DEIS does not indicate if the N.C. Board of Transportation considers R-2576, Mid-Currituck
Bridge Study project to be a priority project under its current priority plans and what funding
could be made available for DSA ER2 if it is selected as the preferred alternative. NCTA
officials have stated during TEAC meetings that ER2 is not a ‘feasible’ alternative as it cannot be
fil~ideda s a toll project.
Detailed Study Alternatives and Options
Tlie DEIS includes DSAs ER2, MCB2 and MCB4 with the followi~igo ptions: MCB2lC 1 ,
MCB2lC2, MCB4lC 1 and MCB4lC2. Option C 1 includes a northern connection and
interchange on [lie barrier island side of Currituck County and Option C2 includes a southern,
longer connection and interchange near Albacore Street. Option C2 is actiially a 7.5-mile bridge.
The DEIS also states tliat the bridge over Currituck Sound for C1 Option is approximately 7.0
miles in lengtli ((Page 2-10). From past TEAC meetings, there was reference to the new bridge
being approximately 5 to 7 miles long. MCB2 provides greater improvements to local roadways
and MCB4 provides more limited improvements. The specific improvements imder each DSA
are included in Section 2 of the DEIS. The A and B designation refers to the mainland approach
road options of the new bridge.
EPA recognizes that MCB2 includes the existing road improvements similar to ER2, but
the informati011 contained 011 page xxi of the DEIS is confusing. For example, the range of cost
difference between ER2 and MCB2lBlCl is $416.1 to $523.4 million vs. $800.1 to $970.2
million, respectively. The DEIS does not specifically state the cost of a 7-mile or 7.5-mile
bridge. The range of costs for a new bridge might be from $384.0 to $446.8 million. Similarly,
the other MCB2 alternatives would indicate that a new 7-mile bridge over Currituck Sound
would cost approxiniately $400 to $500 million dollars. These figures do not correlate well with
the information contained in Table 2-4 where the costs are broken down for each DSA.
Construction costs for the bridge alternatives under Option A range from $619.3 to $845.7
million, and construction costs for bridge alternatives under Option B range between $5 13.4 and
$726.3 million. These figures exclude mitigation, right of way and utility costs. There is great
variability in tlie actual bridge costs as presented in the DEIS and it is unclear as to the cost
differences between Option C1 which is approximately 7.0 miles in length and Option C2 which
is 7.5 miles in length. Therefore, EPA requests that the FEIS include clarification as to the actual
costs of a new bridge.
Option B wo~~nlodt include a toll plaza at the US 158 interchange and the bridge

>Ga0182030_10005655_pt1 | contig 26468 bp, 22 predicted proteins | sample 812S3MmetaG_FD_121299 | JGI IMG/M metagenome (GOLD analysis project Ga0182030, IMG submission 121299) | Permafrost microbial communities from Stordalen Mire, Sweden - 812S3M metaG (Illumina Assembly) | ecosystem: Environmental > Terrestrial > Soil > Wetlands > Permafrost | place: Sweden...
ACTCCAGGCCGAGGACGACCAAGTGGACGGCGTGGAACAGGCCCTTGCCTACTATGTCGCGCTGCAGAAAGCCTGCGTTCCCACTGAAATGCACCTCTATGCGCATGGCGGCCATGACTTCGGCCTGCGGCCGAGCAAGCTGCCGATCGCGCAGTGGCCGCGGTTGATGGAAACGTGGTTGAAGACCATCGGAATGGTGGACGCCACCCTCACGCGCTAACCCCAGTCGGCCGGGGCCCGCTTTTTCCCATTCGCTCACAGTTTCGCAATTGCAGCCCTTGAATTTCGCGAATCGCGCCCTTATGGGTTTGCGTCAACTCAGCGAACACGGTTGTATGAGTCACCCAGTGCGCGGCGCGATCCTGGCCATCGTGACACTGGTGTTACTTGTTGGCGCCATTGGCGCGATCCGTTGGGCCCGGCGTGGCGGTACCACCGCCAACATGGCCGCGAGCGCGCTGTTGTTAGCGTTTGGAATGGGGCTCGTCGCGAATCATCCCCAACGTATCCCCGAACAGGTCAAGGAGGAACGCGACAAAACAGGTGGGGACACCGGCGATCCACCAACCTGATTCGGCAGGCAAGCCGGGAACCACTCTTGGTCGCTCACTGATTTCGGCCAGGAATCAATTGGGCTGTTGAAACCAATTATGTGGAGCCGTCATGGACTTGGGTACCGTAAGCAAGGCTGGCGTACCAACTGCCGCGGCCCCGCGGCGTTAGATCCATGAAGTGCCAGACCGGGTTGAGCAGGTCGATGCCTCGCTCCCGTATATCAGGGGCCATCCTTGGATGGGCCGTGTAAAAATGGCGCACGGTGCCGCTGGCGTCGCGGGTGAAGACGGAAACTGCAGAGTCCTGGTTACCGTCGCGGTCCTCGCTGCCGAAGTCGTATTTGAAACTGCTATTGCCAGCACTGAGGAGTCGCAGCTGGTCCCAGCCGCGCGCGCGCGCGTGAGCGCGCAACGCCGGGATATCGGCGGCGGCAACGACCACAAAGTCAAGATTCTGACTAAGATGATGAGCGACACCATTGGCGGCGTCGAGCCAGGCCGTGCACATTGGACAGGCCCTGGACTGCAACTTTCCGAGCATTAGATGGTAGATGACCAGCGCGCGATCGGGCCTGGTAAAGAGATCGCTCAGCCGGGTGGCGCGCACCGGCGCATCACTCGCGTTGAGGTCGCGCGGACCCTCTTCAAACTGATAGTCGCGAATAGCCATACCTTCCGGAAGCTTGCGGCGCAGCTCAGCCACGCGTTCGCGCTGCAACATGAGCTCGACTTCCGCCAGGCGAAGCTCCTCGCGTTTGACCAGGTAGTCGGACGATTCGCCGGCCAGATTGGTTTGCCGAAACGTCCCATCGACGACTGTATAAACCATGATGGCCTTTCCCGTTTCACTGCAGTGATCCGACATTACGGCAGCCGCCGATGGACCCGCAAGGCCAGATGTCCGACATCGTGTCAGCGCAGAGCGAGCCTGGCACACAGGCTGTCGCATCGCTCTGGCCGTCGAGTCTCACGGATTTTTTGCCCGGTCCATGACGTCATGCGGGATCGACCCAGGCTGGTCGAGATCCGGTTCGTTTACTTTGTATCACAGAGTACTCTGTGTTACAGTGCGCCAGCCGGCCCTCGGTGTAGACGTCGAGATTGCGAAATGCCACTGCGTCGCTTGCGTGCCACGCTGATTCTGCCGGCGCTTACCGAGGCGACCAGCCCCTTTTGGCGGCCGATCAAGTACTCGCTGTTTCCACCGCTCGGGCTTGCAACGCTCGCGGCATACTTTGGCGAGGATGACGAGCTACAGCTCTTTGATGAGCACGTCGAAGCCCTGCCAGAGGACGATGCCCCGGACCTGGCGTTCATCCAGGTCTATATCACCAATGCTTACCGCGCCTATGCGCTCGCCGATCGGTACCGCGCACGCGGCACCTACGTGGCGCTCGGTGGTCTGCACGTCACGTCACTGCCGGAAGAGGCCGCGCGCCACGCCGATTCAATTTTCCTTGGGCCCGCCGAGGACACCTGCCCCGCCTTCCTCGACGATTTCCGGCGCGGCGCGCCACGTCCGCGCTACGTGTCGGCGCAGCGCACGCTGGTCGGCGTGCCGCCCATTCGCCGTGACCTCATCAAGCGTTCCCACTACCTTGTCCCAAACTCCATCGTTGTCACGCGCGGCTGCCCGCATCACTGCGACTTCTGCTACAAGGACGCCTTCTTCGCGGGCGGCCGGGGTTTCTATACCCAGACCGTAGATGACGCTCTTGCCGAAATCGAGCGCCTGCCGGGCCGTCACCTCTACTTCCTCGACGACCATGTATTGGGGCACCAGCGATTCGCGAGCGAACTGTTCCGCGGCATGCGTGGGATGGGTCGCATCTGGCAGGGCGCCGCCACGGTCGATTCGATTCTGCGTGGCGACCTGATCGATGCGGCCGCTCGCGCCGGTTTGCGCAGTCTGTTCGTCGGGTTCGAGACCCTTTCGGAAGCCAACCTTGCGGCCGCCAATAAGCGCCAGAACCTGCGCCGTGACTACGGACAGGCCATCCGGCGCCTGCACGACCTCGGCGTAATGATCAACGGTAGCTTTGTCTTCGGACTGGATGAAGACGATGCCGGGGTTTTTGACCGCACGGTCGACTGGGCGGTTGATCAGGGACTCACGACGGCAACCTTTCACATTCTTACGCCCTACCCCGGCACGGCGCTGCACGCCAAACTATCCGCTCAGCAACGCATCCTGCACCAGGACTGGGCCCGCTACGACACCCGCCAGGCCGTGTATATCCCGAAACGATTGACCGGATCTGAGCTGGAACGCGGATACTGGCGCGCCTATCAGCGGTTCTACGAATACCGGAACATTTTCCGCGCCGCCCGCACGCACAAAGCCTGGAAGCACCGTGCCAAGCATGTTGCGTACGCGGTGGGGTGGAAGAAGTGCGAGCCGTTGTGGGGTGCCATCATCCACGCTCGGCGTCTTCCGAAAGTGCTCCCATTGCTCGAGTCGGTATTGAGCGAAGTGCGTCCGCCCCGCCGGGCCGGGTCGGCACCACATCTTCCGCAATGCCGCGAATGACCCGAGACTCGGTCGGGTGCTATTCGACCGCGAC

approach would be placed on fill within Maple Swamp. Option A wo~~plldac e a toll plaza
within the US 158 interchange. The mainland approach road would include a bridge over Maple
Swamp. Similarly to Options C1 and C2, the costs between these two options are not clearly
identified in the DEIS. It is also unclear if the costs for the longer bridge over Maple Swamp
i~~idOerp tion A are added to the C1 and C2 lengths.
The DEIS indicates that the new Mid-Currituck Bridge would be a two-lane facility and
discusses some of tlie travel and other considerations on Page 2-1 7. The difference between a
two-lane facility and four-lane facility is estimated at approximately $120 million. The cost
estimation details are not included in the DEIS. Superstructure supports, materials, and
construction costs would be expected to be proportionally greater with a four-lane facility.
Detailed cost assumptions and estimations should be included in the FEIS.
Human and Natural Environmental Impacts
The DElS iiicludes a comparison of key impacts in Table S-1 and in other sections of the
document. Soine of these impact assumptions and categories are not meaningful or have not
been shown to be a relevant issue for the comparison of alternatives. For example, outdoor
advertising signs are listed as a key impact with 29 signs for ER2 and 6 or 16 signs for the
MCB2 or MCB4 alternatives and the respective options. FHWA and NCDOT routinely relocate
outdoor advertizing signs for widening and new location projects. The relocation of gravesites is
also highlighted as a major difference between the alternatives and a key impact. The relevance
of this ‘key impact’ is not identified in the DEIS.
The residential relocatioiis between the alternatives are generally similar and range
between 5 and 8 with 10 vacation rental units. Business relocations are also generally ill the
same magiiitude of impact with between 5 and 8. The summary table also includes impacts with
no third outbound lane for hurricane evacuation. The impacts range from 2 to 6 by not including
this third lane. The DEIS includes discussions with access changes to neighborhoods and
businesses. The access changes appear to be a reasonable expectation considering the scope and
magnitude of the proposed improvements.
Total wetland impacts are 7.2 acres, 40.3 acres, 44.9 acres, 42.4 acres, 47.0 acres, 36.6
acres, 41.1 acres, 38.7 acres, and 43.2 acres for Alternatives ER2, MCB2/Cl/A, MCB2/Cl/B,
MCB2/C2/A, MCB2/C2/B, MCB4/Cl/A, MCB4/Cl/B, MCB4/C2/A and MCB4/C2/B,
I-espectively. The bridge alternatives also have the highest impacts to SAVs with 18.8 acres for
MCB2/Cl, 23.3 acres for MCB21C2, 18.8 acres for MCB4/C1 and 23.3 acres for MCB41C2.
Based on the magnitiide difference in wetland and other water resource impacts, EPA believes
that ER2 is the environmental preferred alternative and appears to be the Clean Water Act
Section 404 Least Environmentally Damaging Practicable Alternative (LEDPA).
The impacts to water quality are expected to be very significant. The DEIS does not fully